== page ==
Saving for college can seem impossible given everything else that needs your money, but you can do it. Follow these tips.

By Rory Evans
Illustration by Clare Mallison

Every two weeks, it feels like you’re being challenged to perform a magic trick: Take this paycheck (after taxes, natch) and then pay for your home, and groceries, and utilities (because heaven forbid your family white-knuckles through even a minute without Wi-Fi!), and new soccer cleats, and cat food, and repairing the dryer vent. And then—with the riches (ha!) that remain—be sure to stockpile money for your kids’ college tuition. Oh, but be sure to plow some money into your retirement account too!

Of course this feels impossible, but it can be done—and every little bit helps. (The Mob’s not above chasing after nickels and dimes, and look how rich they are!) Also, the earlier you start to do this, the better. Whenever you’re saving, “time is the greatest asset. The more time the money is in the account, the more savings will compound,” says Mark Kantrowitz, publisher and vice president of research for And no matter which basket you’re placing your eggs in, be sure to do so with after-tax money, says personal finance guru Suze Orman, of the Women and Money podcast. You want to sock it away in a 529 tax-deferred college savings account and a Roth IRA. That way, the money accumulates and you earn interest, plus it’s all yours when you take it out—with no need to pay taxes

on any of it for qualified withdrawals.

When you open your 529 account, if you think that you will still need to supplement the savings with financial aid, do not put the money in your kid’s name, Orman says. For instance, if you have $10,000 in an UTMA account in your kid’s name, it will reduce your financial aid by $2,000. But if the money is in your name, it will reduce aid by up to $564.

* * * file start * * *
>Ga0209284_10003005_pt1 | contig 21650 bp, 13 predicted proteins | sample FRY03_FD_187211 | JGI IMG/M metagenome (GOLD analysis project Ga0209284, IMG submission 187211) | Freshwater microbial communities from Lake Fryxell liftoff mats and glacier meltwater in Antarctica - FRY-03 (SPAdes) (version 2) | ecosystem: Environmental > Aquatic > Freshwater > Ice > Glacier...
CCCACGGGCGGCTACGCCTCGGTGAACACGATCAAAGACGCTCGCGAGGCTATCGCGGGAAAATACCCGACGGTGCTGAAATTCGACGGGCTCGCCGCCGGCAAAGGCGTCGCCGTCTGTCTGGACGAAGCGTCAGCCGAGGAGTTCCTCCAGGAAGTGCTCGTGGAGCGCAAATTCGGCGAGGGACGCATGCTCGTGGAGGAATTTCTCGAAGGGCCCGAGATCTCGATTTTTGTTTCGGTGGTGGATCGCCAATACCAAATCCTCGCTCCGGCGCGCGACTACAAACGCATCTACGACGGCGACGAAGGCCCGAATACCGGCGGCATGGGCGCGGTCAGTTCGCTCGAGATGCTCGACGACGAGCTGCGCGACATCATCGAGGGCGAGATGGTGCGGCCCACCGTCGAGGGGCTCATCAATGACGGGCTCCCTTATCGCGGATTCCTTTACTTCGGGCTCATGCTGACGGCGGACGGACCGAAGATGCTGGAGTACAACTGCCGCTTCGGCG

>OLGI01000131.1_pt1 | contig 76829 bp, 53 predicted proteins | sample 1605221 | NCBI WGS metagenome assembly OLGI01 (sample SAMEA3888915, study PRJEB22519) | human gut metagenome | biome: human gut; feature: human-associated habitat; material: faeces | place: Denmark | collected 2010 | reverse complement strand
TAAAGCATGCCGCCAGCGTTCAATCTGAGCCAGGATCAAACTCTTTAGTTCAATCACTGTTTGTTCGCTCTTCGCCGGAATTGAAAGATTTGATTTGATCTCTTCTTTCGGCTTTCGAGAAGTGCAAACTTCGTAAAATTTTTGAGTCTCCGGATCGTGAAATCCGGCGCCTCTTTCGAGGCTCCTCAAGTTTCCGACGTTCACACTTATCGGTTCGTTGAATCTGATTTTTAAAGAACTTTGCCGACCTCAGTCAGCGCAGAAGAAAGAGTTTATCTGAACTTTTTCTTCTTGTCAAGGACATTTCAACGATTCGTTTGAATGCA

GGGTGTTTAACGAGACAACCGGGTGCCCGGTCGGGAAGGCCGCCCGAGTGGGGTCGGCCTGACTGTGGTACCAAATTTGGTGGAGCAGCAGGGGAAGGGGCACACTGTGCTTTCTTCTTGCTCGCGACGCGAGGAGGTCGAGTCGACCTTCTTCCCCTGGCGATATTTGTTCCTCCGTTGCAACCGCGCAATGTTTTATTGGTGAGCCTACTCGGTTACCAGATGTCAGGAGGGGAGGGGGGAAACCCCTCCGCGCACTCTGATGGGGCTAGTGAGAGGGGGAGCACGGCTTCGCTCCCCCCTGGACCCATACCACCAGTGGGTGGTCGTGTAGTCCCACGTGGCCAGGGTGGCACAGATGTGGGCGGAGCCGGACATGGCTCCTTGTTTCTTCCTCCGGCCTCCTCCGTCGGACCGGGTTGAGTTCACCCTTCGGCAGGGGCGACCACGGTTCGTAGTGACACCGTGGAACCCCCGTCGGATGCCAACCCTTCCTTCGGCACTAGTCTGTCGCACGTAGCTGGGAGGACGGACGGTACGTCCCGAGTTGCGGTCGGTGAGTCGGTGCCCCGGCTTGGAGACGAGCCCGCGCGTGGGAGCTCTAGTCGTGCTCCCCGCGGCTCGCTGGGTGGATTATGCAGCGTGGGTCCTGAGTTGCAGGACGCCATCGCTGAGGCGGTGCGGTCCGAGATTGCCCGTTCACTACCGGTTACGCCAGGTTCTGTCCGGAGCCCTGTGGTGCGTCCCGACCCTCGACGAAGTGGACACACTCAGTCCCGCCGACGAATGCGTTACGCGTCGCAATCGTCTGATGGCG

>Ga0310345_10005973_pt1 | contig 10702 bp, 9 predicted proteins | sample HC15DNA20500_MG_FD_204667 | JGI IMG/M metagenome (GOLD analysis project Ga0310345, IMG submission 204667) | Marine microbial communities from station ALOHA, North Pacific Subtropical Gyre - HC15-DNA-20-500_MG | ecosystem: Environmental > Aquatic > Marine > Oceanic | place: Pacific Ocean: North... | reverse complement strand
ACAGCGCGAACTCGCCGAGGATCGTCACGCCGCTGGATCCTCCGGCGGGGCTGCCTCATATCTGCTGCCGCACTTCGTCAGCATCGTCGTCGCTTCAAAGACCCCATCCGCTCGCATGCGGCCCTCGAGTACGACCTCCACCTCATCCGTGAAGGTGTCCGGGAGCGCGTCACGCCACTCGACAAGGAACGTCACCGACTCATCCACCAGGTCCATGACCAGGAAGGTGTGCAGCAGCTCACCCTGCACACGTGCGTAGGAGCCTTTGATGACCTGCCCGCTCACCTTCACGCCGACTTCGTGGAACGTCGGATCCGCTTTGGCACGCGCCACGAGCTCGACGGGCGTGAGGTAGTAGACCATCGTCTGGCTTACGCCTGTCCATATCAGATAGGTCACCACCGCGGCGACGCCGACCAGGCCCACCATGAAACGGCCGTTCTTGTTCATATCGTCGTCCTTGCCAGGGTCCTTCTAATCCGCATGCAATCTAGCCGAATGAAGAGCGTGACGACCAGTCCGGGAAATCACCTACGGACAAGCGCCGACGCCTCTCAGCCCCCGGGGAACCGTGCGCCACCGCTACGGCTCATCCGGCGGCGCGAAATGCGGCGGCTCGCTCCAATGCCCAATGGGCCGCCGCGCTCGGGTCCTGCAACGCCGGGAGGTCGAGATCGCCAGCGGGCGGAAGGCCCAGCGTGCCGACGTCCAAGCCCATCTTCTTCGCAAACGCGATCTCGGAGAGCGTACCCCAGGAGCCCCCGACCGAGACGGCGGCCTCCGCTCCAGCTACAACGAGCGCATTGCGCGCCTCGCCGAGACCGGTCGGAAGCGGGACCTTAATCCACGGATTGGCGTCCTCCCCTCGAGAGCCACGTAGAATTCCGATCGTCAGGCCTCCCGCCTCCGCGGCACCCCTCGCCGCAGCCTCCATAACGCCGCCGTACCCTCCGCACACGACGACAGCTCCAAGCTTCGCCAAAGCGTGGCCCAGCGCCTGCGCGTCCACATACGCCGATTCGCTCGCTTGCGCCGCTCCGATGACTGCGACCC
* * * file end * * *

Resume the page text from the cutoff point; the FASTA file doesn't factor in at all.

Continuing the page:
Also highly important: If your kid has a generous grandparent who wants to contribute to a 529, they should put the money into the account you manage. Otherwise, if Nana creates an account in her grandbaby’s name, “the full amount counts as untaxed income to the student,” Orman says. “Ten thousand from the grandparents could reduce your financial aid by five thousand.”

The money drawn from a 529 account can be used for all kinds of qualified postsecondary education expenses—

tuition, room and board, trade school—and when the account is in your name, you can use it for your own continuing education too. Practically speaking (if also a bit off the cuff), Orman says, “you don’t know when Johnny Angel is going to grow up to be Johnny Devil. You want flexibility, just in case, to have access to your money.”

Granted, as you’re saving in that 529, you want to be stashing money away in your 401(k), IRA, pension or other approved retirement account too. And you can do this without fear that you’ll get dinged for the money accumulated in that account when your kid applies for financial aid. That’s because your retirement plans as well as the house you live in are not counted as assets when you fill out the FAFSA. So go ahead and save with confidence, and do so with integrity. As Orman says, “It makes me want to strangle people when they ask, ‘How can I hide my money?’ If you have the money to pay for college, pay for it. Financial aid is really there for those who need it. Be honorable and teach your children to be honorable.”